Transaction Request Form
Transactions relate to your application’s access to read from and write data into PDAs.
When an organisation submits an application for review, it is asking for Dataswift to set up the correct contracts for its app’s users to accept. Following this acceptance, access and usage to PDAs will be automatically enabled by Dataswift.
Please speak to your Dataswift account manager who can help you work through the required Transaction Request Form.
Transactions set-up is an important function of Dataswift’s stewardship of the server owner’s data. Apps can only read and write data for which they have obtained permissions through contract, and only when permissions are confirmed will the APIs for a server owner's PDA be enabled to store and receive data.
There are four types of transaction contracts:
Contract 1 - App Namespace Permissions: Every app that’s integrating with decentralized data servers (DDS) is a “tenant” within the server owner’s database. The app owner would require permission to CRUD (Create/Read/Update/Delete) access into its own namespace (we often call this namespace data account). When filling out the Contract 1 Transaction Request Form, application owners need to provide the data attributes their app will be collecting and storing into their namespace, along with its purpose.
Type of permission: The right for CRUD access into the app’s namespace
Contract 2 - Other Namespace Permissions: This contract provides permissions for an app to READ data in a namespace other than its own (e.g. Facebook). When filling out the Contract 2 Permissions Request Form, application owners need to provide the data attributes their app will be requesting from other namespaces, along with its purpose and duration. This permission is often tied to a Data Pass.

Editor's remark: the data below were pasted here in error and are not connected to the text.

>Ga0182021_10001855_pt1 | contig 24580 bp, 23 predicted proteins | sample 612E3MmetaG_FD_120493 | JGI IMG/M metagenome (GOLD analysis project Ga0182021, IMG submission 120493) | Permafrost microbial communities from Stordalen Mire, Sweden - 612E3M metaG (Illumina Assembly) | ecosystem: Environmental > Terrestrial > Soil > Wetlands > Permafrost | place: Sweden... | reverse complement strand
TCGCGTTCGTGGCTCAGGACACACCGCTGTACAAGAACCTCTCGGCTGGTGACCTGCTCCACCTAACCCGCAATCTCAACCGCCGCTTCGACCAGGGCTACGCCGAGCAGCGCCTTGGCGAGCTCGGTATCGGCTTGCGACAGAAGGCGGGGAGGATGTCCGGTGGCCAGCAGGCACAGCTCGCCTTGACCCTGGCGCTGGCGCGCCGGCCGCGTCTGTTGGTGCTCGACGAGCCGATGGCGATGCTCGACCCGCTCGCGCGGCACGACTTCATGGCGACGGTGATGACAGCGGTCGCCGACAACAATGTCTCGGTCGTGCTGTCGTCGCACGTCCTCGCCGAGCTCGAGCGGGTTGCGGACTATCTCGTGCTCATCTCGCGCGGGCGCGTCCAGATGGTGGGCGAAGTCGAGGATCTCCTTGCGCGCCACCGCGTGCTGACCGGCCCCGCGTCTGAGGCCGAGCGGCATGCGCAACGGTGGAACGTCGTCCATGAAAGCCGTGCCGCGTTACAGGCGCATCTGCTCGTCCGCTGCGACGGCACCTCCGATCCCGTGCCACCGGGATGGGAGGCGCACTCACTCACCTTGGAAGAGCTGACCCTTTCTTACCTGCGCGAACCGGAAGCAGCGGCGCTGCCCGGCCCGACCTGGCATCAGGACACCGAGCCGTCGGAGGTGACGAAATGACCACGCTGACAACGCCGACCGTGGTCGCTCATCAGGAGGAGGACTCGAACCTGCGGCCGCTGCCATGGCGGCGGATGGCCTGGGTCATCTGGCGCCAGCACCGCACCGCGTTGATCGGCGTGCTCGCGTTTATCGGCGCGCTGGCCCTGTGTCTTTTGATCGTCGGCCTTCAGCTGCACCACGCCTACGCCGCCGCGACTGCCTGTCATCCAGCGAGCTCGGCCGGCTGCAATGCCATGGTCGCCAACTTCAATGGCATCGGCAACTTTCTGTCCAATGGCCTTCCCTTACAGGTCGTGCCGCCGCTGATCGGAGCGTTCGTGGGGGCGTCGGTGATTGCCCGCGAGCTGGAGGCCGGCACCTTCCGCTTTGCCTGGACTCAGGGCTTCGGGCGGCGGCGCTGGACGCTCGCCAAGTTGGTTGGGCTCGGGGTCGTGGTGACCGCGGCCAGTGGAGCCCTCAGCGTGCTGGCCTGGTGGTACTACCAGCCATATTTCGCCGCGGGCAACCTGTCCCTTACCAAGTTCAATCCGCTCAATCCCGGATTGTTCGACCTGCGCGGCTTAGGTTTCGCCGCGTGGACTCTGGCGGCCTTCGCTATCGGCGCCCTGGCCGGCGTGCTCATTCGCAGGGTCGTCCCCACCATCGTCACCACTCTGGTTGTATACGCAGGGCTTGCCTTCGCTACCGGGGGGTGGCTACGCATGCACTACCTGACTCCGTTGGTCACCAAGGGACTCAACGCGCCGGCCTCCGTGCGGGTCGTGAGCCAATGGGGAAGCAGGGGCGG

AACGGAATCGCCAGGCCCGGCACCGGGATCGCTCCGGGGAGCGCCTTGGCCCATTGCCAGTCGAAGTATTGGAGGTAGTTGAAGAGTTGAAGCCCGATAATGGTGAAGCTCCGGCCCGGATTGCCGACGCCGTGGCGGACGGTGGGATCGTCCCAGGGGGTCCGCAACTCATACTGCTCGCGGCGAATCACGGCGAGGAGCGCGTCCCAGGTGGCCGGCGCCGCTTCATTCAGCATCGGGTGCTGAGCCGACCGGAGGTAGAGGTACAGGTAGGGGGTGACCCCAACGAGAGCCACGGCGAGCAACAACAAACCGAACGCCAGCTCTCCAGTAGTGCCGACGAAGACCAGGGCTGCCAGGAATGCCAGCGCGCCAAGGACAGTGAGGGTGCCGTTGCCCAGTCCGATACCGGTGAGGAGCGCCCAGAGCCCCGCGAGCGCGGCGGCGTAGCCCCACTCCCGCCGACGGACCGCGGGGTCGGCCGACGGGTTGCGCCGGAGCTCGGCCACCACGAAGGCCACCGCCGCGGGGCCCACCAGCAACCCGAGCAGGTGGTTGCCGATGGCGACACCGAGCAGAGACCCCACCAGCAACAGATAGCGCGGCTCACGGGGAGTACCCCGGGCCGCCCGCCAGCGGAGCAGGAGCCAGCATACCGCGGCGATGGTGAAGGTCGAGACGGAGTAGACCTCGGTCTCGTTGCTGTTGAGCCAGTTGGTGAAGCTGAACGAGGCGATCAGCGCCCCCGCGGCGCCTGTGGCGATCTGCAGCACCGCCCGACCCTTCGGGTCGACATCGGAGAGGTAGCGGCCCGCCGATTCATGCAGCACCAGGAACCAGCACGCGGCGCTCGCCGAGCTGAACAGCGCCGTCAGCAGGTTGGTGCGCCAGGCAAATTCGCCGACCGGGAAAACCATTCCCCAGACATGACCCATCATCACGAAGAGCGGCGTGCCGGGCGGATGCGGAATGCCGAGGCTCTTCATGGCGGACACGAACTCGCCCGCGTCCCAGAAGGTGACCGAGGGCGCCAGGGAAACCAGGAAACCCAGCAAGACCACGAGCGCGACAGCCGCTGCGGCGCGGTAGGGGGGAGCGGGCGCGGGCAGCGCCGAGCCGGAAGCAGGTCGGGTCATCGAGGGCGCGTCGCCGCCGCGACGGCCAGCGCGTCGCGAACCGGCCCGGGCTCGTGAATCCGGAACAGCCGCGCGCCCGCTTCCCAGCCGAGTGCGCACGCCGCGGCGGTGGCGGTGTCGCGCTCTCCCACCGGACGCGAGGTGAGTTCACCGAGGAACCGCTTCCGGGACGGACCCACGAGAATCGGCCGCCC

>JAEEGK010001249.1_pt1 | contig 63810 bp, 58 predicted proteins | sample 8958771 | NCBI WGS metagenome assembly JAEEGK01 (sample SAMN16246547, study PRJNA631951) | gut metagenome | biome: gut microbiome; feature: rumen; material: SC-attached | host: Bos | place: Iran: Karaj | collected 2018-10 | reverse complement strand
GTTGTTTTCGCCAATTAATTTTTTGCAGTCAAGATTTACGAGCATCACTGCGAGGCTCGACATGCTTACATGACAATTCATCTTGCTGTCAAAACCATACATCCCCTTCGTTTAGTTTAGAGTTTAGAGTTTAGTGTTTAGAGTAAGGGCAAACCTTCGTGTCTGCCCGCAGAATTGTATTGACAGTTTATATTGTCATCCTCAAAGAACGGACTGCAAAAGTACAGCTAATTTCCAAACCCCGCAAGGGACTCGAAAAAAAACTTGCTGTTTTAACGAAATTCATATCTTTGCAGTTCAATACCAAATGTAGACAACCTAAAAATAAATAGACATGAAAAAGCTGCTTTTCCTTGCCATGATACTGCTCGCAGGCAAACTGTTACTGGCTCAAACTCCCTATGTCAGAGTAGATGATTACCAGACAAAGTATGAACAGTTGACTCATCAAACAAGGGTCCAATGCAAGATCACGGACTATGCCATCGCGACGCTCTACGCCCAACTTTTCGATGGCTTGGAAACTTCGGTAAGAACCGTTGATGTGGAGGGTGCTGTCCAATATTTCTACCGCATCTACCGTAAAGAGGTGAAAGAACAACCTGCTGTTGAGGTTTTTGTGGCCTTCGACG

Type of permission: The right to read data from other namespaces on the PDA. Note: reading data from other namespaces requires a technical process called a data debit.
Contract 3 - Tool Processing Permissions:
This contract provides permissions for an app to have CRUD access and PROCESS data through a PDA Function (aka SHE function) that processes data within a PDA and outputs new data into the SHE Function namespace within the server database. In filling out the Contract 3 Permissions Request Form, application owners need to provide information about the data that is used by their function.
Type of permission: The right for a tool or function to have CRUD access and PROCESS data within a PDA and output/write new data into the SHE Function namespace within the PDA
Contract 4- Data Plug permissions:
This contract provides permissions for a data plug to WRITE data into a namespace. Data plugs are special data connectors that bring data in from open APIs.
Type of permission: The right for the data plug to WRITE data into a permitted legal entity namespace (eg Facebook namespace for Facebook data) in the PDA.
STEP 1: Fill in and sign the Transaction Request Form (this is available within the Developer Portal).
STEP 2: Go through App Review
To prepare for this review process, application owners will need to run through the checklist for putting their app through review.
Declarations: For Dataswift to set up the data contracts for the permissions between the application owner and app users, the app owner needs to make several declarations, as listed in this section of the Transaction Request Form. Should these declarations change once the app is live, the app owner would need to update and submit. This may or may not trigger another app review depending on the risk scoring conducted by Dataswift.